• Provide an affordable, gold standard medication for many major illnesses
    • Allow access to medicines for a greater proportion of the population
    • Stimulate healthy competition with the branded sector
    • Deliver savings to national health bills
    • Enable future long-term savings in the expanding role of medicines vs. hospitalization
    • Are high quality products
    12/25/11 Generic Medicines: Essential contributors to the long-term health of society, IMS Health
  • 15. Managing contradictions is a norm in successful and mature pharmaceuticals 12/25/11
  • 16. Key strategic priorities for pharmaceutical CEOs 12/25/11
  • 17. Four innovative ways companies can use their sales reps to drive growth. 12/25/11
  • 18. The Sustainable Development Strategy 12/25/11 Towards Sustainable Development, Assessment and Prospects 2008-2012, www.solvay.com Investors Society Customers & suppliers Personnel & Contractors Local communities The challenges as seen through the prism of the Group’s stakeholders expectations Economical actions Environmental actions Societal actions Towards sustainable development Meeting stakeholders’ requirements
  • 19. By 2020, the pharmaceutical, payer and provider value chains will be much more closely intertwined 12/25/11 Pharma 2020: Challenging business models Which path will you take? , All these publications are available to download at: www.pwc.com/pharma2020
  • 20. The provision of healthcare is moving closer to the patient 12/25/11 Complex diagnostics & treatments Minor surgical procedures Basic diagnostics & prescribing by nurse practitioners “ Life checks” Healthcare Delivery in 2020 Healthcare Delivery in 2007 Pharma 2020: The vision Which path will you take?*Source: PricewaterhouseCoopers PATIENTS Emergency room, Diagnostics Intensive care, Minor Surgery, Major Surgery, Other out – patient services Initial diagnosis Prescriptions Routine Checks OTC drugs Basic Medical Advice Secondary Care Primary Care Self - Care PATIENTS Emergency room Intensive care Major surgery Web based self-diagnostics OTC drugs for chronic & non-chronic conditions - ““ Wellness” services Secondary Care Primary Care Self - Care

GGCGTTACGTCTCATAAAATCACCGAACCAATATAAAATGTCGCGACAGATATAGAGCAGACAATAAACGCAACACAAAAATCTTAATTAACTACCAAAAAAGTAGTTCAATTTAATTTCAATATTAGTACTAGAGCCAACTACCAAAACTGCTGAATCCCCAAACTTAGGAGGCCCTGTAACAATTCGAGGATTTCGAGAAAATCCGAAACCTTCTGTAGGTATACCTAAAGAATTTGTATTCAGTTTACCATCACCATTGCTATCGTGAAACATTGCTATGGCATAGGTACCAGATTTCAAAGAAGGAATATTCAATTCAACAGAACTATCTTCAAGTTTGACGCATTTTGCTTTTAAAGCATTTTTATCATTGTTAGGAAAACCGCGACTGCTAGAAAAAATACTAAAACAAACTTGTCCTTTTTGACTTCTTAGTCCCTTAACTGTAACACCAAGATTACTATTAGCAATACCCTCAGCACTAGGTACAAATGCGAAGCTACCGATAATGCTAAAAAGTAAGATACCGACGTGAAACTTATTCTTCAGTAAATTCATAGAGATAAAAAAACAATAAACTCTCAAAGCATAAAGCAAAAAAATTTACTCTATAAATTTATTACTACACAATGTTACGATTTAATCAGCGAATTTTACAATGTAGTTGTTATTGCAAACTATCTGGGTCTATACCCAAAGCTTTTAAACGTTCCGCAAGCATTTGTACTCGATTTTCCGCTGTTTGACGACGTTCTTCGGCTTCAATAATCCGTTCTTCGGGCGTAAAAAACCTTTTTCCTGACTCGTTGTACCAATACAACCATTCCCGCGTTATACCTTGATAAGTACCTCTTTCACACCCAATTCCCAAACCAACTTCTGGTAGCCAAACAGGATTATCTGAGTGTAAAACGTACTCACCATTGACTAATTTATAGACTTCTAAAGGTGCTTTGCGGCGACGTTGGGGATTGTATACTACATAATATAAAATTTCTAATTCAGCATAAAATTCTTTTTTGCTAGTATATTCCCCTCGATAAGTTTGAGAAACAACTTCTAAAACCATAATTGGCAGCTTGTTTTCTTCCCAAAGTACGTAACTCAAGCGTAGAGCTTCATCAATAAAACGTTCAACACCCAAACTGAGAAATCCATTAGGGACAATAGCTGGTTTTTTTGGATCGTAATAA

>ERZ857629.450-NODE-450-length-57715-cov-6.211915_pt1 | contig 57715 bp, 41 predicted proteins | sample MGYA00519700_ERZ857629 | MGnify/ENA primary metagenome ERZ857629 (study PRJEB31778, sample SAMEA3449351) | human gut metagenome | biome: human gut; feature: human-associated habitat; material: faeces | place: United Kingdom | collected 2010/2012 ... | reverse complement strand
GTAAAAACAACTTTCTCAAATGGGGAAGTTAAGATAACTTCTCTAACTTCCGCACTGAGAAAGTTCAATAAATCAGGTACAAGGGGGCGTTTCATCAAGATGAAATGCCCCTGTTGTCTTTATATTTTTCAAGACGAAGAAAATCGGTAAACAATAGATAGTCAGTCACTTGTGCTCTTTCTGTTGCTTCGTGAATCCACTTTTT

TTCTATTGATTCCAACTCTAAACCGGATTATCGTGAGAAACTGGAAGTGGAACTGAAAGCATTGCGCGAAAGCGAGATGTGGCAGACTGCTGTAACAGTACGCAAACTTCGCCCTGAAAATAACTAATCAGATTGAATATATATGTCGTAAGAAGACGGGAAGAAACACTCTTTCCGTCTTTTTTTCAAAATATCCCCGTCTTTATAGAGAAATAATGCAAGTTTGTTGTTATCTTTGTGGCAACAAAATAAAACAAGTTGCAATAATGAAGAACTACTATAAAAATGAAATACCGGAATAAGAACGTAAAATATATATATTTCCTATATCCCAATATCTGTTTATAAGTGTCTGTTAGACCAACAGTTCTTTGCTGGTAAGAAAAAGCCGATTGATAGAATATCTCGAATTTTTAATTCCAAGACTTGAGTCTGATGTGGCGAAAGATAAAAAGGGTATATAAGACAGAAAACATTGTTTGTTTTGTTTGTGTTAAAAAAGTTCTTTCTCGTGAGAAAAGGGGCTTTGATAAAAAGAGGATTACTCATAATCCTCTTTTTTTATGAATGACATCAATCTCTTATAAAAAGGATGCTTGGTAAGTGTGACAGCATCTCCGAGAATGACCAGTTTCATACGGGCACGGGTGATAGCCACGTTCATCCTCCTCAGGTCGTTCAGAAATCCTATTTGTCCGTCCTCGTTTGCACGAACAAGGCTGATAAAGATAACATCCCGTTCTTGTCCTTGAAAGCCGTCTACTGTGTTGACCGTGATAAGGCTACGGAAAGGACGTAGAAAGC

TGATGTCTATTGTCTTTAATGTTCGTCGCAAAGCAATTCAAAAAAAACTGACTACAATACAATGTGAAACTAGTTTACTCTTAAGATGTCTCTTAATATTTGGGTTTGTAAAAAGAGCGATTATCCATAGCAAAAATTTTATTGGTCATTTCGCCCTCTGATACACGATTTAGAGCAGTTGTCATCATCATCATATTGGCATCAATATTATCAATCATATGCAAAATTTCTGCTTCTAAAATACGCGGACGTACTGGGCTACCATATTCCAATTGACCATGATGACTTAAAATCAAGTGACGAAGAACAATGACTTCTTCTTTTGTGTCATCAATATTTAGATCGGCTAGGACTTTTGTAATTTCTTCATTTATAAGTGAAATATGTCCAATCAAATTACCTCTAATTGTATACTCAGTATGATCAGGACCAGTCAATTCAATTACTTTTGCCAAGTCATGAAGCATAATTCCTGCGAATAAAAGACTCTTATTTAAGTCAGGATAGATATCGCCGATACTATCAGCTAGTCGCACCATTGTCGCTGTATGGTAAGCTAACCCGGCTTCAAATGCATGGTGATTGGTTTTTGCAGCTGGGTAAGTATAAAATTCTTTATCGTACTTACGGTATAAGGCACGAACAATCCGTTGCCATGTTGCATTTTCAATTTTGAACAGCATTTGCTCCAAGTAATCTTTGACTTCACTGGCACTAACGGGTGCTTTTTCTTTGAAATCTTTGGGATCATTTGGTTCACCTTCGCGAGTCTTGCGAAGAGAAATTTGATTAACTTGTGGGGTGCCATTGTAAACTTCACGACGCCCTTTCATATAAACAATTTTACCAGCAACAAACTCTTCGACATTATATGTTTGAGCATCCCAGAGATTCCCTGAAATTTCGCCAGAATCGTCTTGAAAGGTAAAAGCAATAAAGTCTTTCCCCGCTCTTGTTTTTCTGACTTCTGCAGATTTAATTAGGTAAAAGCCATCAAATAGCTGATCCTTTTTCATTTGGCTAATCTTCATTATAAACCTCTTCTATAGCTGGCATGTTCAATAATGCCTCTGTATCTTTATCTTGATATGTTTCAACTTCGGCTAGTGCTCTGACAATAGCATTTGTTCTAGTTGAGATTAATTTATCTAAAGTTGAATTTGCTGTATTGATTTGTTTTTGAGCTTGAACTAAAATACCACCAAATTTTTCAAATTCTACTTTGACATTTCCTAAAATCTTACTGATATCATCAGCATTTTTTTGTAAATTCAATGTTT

• 21. Pharmaceutical companies will focus most of their marketing efforts on the policy-makers and payers who determine which medicines are prescribed 12/25/11 Pharma 2020: Challenging business models Which path will you take? , All these publications are available to download at: www.pwc.com/pharma2020
  • 22. What Attributes Do Physicians Value in Their Relationship with Pharmaceutical Companies ? 12/25/11
  • 23. Conclusion
    • In the future the context in which Pharma operates will be very different from that which prevails today :
      • Many blockbuster product will be get patent expiry
      • The Globalization of the markets, as
        • Demand for medicine rises in the developing world
        • The globalization of R&D, as a growing share of R&D migrates to Asia;
        • The globalization of the regulations governing the development of new medicines, as national and federal agencies collaborate;
        • The globalization of information, as healthcare payers share data on the clinical and financial performance of medicines
      • Changes of behavior customer
        • Needs and wants
        • Feature and benefit product for specific population
      • Leadership and Managing people
        • Resign and Fired
        • New Employee
        • Retire of many CEO / Manager
  • 24. 12/25/11